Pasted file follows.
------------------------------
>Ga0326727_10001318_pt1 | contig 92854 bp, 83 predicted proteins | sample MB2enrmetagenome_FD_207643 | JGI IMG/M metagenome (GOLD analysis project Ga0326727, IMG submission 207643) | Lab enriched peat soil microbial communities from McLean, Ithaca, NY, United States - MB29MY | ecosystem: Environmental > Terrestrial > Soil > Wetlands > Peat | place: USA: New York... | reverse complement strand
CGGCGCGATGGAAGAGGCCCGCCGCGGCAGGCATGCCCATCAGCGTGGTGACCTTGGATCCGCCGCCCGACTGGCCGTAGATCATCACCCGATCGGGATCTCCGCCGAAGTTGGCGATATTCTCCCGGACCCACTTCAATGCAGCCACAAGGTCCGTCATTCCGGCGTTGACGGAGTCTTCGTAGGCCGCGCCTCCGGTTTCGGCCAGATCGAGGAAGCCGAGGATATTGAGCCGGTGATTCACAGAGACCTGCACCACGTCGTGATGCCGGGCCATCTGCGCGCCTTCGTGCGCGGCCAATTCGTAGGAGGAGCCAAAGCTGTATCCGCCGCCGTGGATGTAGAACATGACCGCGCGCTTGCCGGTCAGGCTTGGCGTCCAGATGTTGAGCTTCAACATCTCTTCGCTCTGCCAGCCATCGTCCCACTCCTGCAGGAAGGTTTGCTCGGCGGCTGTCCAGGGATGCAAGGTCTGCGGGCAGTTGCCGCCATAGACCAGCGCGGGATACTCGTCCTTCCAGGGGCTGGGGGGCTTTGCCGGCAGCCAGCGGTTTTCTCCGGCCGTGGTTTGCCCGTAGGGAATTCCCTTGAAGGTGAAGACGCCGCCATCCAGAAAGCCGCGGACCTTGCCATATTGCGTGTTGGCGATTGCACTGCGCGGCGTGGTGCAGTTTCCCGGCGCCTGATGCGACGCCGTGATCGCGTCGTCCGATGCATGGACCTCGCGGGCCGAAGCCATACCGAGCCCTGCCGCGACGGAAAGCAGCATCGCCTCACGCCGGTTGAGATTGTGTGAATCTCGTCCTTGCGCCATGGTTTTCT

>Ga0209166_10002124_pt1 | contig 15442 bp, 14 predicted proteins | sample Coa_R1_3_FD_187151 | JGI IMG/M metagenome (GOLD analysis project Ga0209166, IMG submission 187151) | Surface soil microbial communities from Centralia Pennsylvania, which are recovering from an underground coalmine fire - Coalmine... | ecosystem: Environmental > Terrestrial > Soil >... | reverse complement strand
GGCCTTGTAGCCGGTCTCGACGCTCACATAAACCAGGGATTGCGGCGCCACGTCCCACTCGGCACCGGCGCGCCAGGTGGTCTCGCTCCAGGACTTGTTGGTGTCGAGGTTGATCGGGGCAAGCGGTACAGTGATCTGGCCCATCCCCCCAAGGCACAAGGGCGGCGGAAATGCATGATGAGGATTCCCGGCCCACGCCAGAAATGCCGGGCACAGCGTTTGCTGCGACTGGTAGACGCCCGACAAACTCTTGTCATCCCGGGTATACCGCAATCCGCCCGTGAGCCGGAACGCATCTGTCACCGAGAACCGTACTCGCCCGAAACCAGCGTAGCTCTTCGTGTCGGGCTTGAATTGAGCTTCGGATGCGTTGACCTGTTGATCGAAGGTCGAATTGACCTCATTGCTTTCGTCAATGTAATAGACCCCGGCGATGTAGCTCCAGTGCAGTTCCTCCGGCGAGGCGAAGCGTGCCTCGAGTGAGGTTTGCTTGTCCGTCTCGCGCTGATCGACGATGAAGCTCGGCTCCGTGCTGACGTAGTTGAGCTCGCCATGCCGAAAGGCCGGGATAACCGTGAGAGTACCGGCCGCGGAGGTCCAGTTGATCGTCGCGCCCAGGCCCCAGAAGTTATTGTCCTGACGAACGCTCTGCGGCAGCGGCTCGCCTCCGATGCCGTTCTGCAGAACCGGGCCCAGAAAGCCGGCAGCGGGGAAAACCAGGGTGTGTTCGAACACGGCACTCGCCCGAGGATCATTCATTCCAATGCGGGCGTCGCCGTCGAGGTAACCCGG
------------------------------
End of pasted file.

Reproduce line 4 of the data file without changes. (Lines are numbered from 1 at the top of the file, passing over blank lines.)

GGCCTTGTAGCCGGTCTCGACGCTCACATAAACCAGGGATTGCGGCGCCACGTCCCACTCGGCACCGGCGCGCCAGGTGGTCTCGCTCCAGGACTTGTTGGTGTCGAGGTTGATCGGGGCAAGCGGTACAGTGATCTGGCCCATCCCCCCAAGGCACAAGGGCGGCGGAAATGCATGATGAGGATTCCCGGCCCACGCCAGAAATGCCGGGCACAGCGTTTGCTGCGACTGGTAGACGCCCGACAAACTCTTGTCATCCCGGGTATACCGCAATCCGCCCGTGAGCCGGAACGCATCTGTCACCGAGAACCGTACTCGCCCGAAACCAGCGTAGCTCTTCGTGTCGGGCTTGAATTGAGCTTCGGATGCGTTGACCTGTTGATCGAAGGTCGAATTGACCTCATTGCTTTCGTCAATGTAATAGACCCCGGCGATGTAGCTCCAGTGCAGTTCCTCCGGCGAGGCGAAGCGTGCCTCGAGTGAGGTTTGCTTGTCCGTCTCGCGCTGATCGACGATGAAGCTCGGCTCCGTGCTGACGTAGTTGAGCTCGCCATGCCGAAAGGCCGGGATAACCGTGAGAGTACCGGCCGCGGAGGTCCAGTTGATCGTCGCGCCCAGGCCCCAGAAGTTATTGTCCTGACGAACGCTCTGCGGCAGCGGCTCGCCTCCGATGCCGTTCTGCAGAACCGGGCCCAGAAAGCCGGCAGCGGGGAAAACCAGGGTGTGTTCGAACACGGCACTCGCCCGAGGATCATTCATTCCAATGCGGGCGTCGCCGTCGAGGTAACCCGG